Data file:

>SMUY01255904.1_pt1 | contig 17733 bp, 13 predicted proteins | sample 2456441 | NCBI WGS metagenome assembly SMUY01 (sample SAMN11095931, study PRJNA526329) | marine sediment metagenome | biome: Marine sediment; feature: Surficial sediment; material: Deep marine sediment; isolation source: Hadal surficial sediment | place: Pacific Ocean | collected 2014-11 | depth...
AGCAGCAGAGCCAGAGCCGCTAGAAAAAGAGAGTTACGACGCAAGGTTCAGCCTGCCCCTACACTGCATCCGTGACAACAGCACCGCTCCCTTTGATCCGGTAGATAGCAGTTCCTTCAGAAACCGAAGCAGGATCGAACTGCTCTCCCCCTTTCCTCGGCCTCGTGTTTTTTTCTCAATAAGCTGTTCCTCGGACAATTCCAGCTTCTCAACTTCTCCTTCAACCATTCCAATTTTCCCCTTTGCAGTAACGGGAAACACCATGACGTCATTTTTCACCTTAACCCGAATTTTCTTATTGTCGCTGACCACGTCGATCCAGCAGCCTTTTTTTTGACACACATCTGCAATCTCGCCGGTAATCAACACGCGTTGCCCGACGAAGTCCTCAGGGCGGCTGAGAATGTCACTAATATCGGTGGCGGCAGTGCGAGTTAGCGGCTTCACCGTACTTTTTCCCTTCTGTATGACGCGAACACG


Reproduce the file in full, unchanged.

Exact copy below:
>SMUY01255904.1_pt1 | contig 17733 bp, 13 predicted proteins | sample 2456441 | NCBI WGS metagenome assembly SMUY01 (sample SAMN11095931, study PRJNA526329) | marine sediment metagenome | biome: Marine sediment; feature: Surficial sediment; material: Deep marine sediment; isolation source: Hadal surficial sediment | place: Pacific Ocean | collected 2014-11 | depth...
AGCAGCAGAGCCAGAGCCGCTAGAAAAAGAGAGTTACGACGCAAGGTTCAGCCTGCCCCTACACTGCATCCGTGACAACAGCACCGCTCCCTTTGATCCGGTAGATAGCAGTTCCTTCAGAAACCGAAGCAGGATCGAACTGCTCTCCCCCTTTCCTCGGCCTCGTGTTTTTTTCTCAATAAGCTGTTCCTCGGACAATTCCAGCTTCTCAACTTCTCCTTCAACCATTCCAATTTTCCCCTTTGCAGTAACGGGAAACACCATGACGTCATTTTTCACCTTAACCCGAATTTTCTTATTGTCGCTGACCACGTCGATCCAGCAGCCTTTTTTTTGACACACATCTGCAATCTCGCCGGTAATCAACACGCGTTGCCCGACGAAGTCCTCAGGGCGGCTGAGAATGTCACTAATATCGGTGGCGGCAGTGCGAGTTAGCGGCTTCACCGTACTTTTTCCCTTCTGTATGACGCGAACACG